MSAS

"the advancement of education for the public benefit in astronomy and its associated sciences"

The Life & Works of Edward Emmerson Barnard

Society Meeting

Thursday, 21st September 2017 (19:45 - 22:00)

Venue: Meeting Room, Swinton Bottom Club (Formerly Swinton WMC)

LIFE & WORKS OF EDWARD EMERSON BARNARD

E E Barnard is mostly associated with the discovery of Barnard’s Star, a faint nearby star with the greatest observed proper motion. However, that was just one of many discoveries he made during a lifetime using the then-largest telescopes in the world. All the more amazing because he only attended school for two months in his whole youth. How did he rise to become the most prolific and respected practical astronomer of the late 19th and early 20th century? Find out with this talk.

Speaker: Rod Hine

About Rod Hine.

Born just after the war, I was about ten when my Aunt Florrie gave me a book for Christmas. It was “The Boys Book of Space” by Patrick Moore. I was already interested in anything to do with science and engineering and I devoured the book from cover to cover. Shortly afterwards, Sputnik I was launched and seeing it pass over London clinched my interest in physics and space travel. Pretty soon I was deeply involved in electronics and amateur radio. I passed the RAE in 1962 and later took the call-sign G8AQH.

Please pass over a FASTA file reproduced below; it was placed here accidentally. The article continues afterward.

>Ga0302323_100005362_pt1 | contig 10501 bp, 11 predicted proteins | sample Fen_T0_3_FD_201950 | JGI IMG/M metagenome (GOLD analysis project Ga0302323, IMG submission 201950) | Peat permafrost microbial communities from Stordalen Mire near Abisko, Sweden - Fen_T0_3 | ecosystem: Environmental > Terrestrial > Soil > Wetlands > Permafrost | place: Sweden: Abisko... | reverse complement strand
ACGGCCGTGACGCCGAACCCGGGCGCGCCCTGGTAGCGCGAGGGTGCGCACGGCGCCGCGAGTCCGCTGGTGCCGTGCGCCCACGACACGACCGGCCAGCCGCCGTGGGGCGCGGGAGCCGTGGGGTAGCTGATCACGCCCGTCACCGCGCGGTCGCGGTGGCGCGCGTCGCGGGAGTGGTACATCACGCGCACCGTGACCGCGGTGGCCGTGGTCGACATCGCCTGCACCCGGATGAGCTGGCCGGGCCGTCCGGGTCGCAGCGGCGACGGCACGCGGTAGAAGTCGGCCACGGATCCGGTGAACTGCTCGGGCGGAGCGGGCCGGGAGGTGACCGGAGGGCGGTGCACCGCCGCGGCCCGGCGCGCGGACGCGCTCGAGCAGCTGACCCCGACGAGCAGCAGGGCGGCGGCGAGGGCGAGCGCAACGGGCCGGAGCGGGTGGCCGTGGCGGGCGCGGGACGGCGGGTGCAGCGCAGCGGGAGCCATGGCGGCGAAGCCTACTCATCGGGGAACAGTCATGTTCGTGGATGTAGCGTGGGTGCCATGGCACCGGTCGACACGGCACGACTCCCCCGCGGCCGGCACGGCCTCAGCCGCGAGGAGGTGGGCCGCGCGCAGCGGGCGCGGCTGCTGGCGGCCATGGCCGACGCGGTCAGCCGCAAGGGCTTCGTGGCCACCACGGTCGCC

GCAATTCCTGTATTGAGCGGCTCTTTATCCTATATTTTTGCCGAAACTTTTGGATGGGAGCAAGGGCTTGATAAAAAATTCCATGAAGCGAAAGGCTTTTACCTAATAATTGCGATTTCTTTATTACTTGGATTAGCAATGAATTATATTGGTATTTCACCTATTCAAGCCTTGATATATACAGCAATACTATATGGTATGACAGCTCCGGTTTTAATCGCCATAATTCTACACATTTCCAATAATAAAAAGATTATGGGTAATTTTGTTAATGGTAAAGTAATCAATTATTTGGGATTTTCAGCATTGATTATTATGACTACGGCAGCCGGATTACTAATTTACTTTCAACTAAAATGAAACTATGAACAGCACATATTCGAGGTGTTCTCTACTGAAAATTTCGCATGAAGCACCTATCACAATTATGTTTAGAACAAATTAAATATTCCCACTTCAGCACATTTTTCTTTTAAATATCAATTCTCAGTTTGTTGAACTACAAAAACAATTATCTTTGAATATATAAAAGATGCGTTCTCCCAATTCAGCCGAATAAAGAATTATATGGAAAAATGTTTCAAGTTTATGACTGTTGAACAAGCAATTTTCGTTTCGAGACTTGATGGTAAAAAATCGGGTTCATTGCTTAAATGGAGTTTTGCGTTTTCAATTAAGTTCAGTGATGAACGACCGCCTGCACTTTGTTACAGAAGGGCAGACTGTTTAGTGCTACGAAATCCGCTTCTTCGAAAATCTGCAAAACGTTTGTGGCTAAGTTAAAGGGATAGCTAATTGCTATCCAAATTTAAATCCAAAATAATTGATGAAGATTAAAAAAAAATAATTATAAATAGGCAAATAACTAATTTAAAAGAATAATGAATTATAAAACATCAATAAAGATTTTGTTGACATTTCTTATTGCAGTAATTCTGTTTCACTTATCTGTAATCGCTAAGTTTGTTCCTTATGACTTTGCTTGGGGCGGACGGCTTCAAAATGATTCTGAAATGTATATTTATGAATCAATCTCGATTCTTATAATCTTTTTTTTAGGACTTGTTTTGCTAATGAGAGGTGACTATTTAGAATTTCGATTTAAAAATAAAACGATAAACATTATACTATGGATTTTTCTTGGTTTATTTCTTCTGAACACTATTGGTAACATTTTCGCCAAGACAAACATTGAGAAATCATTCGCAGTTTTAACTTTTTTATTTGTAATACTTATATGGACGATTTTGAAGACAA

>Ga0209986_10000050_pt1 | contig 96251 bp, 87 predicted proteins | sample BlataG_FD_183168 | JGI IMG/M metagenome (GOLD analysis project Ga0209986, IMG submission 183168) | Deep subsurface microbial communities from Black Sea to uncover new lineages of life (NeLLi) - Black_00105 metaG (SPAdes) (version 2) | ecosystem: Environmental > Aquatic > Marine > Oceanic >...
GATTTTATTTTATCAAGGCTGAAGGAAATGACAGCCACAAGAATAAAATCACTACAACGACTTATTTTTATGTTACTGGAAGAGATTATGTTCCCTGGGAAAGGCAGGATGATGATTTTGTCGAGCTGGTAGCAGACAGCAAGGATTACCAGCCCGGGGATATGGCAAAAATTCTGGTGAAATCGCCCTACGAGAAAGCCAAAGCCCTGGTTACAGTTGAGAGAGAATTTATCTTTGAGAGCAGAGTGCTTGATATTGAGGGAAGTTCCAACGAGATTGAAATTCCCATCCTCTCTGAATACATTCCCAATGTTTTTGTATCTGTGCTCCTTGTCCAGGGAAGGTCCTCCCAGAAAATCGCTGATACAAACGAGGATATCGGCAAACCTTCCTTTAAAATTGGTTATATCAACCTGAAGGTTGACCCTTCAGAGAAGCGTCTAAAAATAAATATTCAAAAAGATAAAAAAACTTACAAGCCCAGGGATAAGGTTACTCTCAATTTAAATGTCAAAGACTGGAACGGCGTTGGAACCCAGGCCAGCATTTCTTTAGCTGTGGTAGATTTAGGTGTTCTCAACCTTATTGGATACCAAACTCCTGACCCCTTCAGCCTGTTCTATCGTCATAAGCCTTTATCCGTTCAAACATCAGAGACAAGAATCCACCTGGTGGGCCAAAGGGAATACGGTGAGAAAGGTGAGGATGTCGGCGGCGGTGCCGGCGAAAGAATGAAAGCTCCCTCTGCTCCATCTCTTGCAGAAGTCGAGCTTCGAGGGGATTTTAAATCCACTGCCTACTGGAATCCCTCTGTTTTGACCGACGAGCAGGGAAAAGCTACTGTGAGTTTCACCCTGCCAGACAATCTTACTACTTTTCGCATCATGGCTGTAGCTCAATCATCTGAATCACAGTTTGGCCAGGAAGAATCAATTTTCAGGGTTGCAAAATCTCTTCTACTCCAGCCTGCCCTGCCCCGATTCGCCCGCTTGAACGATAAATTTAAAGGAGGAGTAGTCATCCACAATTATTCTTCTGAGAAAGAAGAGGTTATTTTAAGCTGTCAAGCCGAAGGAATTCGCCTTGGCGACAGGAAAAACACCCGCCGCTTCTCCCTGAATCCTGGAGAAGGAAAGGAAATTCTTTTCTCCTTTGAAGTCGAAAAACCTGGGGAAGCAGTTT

I took physics, chemistry and maths at A-level and in 1964 went up to Churchill College, Cambridge to study Natural Sciences. I later switched to Electrical Sciences and after graduating I joined Marconi at Chelmsford working for several years on satellite communications. That job eventually took me to Nairobi, Kenya after which I worked there in Meteorological communications and later switched to teaching at the Kenya Polytechnic. In 1972 I married a Yorkshire lass I had met in Nairobi and we finally moved back to UK in 1976.

Since then I have had a variety of jobs in electronics and industrial controls. I was a co-founder of Bradford Instruments Limited which designed and supplied industrial control systems from 1982 and only finished trading in 2012. From about 2000 I have been lecturing part-time at University of Bradford although I now seem to have been retired as the Electrical Engineering Department has been wound right down. I got back into astronomy around 1992 when Josie bought me an astronomy book and I joined Bradford Astronomical Society. I’m currently Chairman of BAS, mostly because no-one else is prepared to do the job!

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